We Are All Equally American

While American society wrestles, still, with the question of who is an American—that is, with who is entitled to equal opportunity in this society—we have discovered again that the practitioners of Terror know who is an American. They know that we are all equally American.

Timothy McVeigh, born and raised in America, understood that. So, Americans of African, Hispanic, Asian, Arabic, Native American, and European descent who worked in the Alfred P. Murrah Federal Building in Oklahoma City died that awful day in April 1995

So, too, did those murderers who struck at the American embassies in Kenya and Tanzania in August 1998: Americans (and Africans and Europeans) of all backgrounds died that day also.

And so did the practitioners of Terror who have now brought so much agony, death and destruction to America’s shores.

Like Timothy McVeigh, they deliberately struck not just at just at the “symbols” of the American nation. They attacked the World Trade Center—which stood less than a mile from the National Urban League’s headquarters–and the Pentagon at the beginning of the workday, when both places would be filled with the people of America: people of African, Hispanic, Asian, Arabic, Native American, and European descent. Those who died and were injured were members of our families, our friends, and our neighbors.

Thus, the practitioners of Terror have shown once again that while they often condemn America for its history of discrimination against Americans of color, they do not hesitate to target Americans of color for murder, too.

They understand that we are all equally American, whether our ancestors arrived on the Mayflower or the slave ships; whether they fled pogroms in Europe or tyranny and poverty in South America, Africa, or the Middle East; whether the governments of our ancestors’ country of origin were democratic or authoritarian; whether our families came three centuries ago or yesterday.

(Of course, we know that these murderers don’t value the lives of any human beings. Citizens of forty countries worked at the World Trade Center, a crossroads of the world. They, too, are among the missing and the dead.)

One piercing question this tragedy and its aftermath illuminates is: Do we Americans understand that we are all equally American?

This has been the great question of the American Experience. Despite the soaring, visionary rhetoric of the Declaration of Independence about the “self-evident truths” of human existence, and the rules and safeguards of liberty laid out in the Constitution, the struggle of various groups of Americans for equality of opportunity has in fact been the defining characteristic of this nation.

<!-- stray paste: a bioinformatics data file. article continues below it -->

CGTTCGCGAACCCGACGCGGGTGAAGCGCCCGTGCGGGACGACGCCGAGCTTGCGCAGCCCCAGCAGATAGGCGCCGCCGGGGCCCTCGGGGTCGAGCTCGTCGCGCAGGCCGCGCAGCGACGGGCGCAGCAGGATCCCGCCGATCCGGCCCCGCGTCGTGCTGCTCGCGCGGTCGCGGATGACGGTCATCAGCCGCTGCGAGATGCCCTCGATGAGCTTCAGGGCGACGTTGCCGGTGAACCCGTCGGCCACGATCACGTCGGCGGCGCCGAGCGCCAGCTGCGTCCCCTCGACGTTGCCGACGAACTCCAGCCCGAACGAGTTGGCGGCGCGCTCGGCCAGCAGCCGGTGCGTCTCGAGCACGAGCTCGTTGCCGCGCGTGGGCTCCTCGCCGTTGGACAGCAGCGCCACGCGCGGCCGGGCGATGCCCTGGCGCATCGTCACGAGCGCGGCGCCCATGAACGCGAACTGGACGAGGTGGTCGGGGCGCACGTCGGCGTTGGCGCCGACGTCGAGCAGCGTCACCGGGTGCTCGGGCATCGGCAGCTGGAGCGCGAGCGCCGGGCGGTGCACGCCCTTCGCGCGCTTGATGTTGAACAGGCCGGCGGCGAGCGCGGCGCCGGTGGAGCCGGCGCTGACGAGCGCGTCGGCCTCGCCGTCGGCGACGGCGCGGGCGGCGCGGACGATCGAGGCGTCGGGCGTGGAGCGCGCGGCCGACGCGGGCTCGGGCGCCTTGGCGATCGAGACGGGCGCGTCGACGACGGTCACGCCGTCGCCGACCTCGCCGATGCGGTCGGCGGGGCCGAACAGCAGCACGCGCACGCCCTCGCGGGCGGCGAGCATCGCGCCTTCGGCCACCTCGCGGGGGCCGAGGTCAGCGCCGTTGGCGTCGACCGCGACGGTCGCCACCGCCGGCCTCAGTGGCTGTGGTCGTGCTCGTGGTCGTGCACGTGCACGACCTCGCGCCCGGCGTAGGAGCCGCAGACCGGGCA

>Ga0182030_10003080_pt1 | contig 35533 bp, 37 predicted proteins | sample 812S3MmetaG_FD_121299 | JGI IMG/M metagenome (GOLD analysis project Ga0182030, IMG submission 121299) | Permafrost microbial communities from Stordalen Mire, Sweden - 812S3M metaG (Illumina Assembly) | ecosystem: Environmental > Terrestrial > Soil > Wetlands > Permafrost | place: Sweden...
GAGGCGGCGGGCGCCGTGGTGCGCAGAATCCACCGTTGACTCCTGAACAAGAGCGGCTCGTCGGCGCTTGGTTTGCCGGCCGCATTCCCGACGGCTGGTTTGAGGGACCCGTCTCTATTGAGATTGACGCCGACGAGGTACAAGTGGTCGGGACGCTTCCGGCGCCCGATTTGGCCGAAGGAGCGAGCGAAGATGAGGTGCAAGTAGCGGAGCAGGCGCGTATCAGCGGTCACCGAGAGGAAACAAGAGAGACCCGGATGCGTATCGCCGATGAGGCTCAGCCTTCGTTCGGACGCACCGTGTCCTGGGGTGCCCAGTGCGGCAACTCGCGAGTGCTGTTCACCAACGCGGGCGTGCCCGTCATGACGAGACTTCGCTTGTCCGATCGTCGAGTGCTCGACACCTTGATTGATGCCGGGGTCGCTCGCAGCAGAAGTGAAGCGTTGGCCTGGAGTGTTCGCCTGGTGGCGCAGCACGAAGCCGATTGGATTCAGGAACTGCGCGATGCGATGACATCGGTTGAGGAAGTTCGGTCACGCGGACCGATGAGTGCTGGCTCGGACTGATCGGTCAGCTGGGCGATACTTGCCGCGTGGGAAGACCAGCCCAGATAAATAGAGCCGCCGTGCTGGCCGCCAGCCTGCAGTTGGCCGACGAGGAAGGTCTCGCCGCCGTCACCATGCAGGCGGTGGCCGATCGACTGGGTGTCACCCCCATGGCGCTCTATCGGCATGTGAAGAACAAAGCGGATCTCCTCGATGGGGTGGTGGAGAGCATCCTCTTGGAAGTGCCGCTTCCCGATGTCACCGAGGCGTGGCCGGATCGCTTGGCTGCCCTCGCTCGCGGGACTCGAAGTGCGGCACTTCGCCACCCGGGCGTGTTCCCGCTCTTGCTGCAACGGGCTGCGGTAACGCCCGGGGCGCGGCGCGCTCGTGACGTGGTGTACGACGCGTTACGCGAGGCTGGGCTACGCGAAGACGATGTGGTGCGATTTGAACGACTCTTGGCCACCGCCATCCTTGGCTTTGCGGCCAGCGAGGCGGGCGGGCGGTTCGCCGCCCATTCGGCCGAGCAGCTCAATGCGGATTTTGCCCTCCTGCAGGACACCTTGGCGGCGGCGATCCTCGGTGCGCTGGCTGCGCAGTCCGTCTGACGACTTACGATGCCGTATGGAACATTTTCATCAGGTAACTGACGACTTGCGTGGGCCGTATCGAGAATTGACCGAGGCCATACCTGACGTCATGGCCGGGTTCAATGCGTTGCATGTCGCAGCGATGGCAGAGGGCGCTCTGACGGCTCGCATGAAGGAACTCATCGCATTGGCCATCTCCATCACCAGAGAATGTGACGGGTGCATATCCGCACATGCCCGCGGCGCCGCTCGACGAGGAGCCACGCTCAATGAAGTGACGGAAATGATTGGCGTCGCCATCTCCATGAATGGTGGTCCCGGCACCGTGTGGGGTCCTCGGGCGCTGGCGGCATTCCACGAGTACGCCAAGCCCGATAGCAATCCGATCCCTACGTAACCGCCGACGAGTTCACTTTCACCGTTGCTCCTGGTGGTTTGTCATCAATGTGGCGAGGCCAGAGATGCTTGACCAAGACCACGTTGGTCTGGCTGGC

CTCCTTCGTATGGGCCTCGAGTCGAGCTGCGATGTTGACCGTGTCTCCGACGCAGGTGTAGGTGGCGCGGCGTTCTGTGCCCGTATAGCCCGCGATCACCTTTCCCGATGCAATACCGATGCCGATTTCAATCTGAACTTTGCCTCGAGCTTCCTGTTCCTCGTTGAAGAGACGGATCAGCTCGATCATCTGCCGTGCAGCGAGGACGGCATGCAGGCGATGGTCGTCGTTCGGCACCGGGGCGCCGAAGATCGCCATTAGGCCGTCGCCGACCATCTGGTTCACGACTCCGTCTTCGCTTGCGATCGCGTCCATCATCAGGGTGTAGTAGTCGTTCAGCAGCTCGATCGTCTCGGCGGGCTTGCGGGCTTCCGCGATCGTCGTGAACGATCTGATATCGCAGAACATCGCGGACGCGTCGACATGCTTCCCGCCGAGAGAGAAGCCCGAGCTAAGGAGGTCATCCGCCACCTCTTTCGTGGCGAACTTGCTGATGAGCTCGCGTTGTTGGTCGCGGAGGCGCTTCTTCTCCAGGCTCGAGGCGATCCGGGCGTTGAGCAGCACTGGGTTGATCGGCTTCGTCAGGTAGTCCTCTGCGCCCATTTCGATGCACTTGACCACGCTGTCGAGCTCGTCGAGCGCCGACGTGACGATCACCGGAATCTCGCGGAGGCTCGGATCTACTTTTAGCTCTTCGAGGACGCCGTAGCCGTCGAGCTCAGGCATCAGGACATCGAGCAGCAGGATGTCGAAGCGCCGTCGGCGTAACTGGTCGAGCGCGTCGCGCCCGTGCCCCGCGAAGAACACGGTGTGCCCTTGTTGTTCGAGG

For most of this nation’s history, the majority’s pledge of allegiance to the principle of life, liberty and the pursuit of happiness was defined in such a way as to deny opportunity to entire groups of Americans. That denial was commonplace in too many sectors of American life right up to September 11.

But now, tragically, we see how American we all are—in the equality of the loss of life, and in the equality of the grieving that has been so poignantly on display in such mass ceremonies as the prayer gathering in New York’s Yankee Stadium and in New Jersey’s Liberty State Park this past Sunday, and in smaller ceremonies throughout the nation, and, of course, in many private homes.

That is why this great question should be asked now as our government prepares to wage war against those who have declared war against us. Will the great surge of compassion and patriotic feeling be a mechanism for truly pulling all of America together?

In the first days after the attack, some commentators pushed the morally repugnant notion that the need for increased security justifies racial profiling, whether based on suspicion of terrorism or a suspicion of some other criminal intent.

Yes, the need for increased security justifies a heightened state of watchfulness of everyone in the public sphere.

But there is no excuse for singling out some Americans for no reason other than the color of their skin or their ethnic background or the way they dress. Such a policy and practice would make a mockery of “national unity.”

Fortunately, President Bush and New York City Mayor Rudolph W. Guiliani have led many other political, religious and civic leaders in forcefully spurning such ideas. They rightfully understand that the way out of grief for the nation—the best way to pay tribute to all the innocents who lost their lives in this tragedy—is to build out of its many diverse elements a better, stronger, more unified American people.

They and others who are leading the call for national unity understand that, now more than ever, this worthy sentiment has to be more than skin deep.

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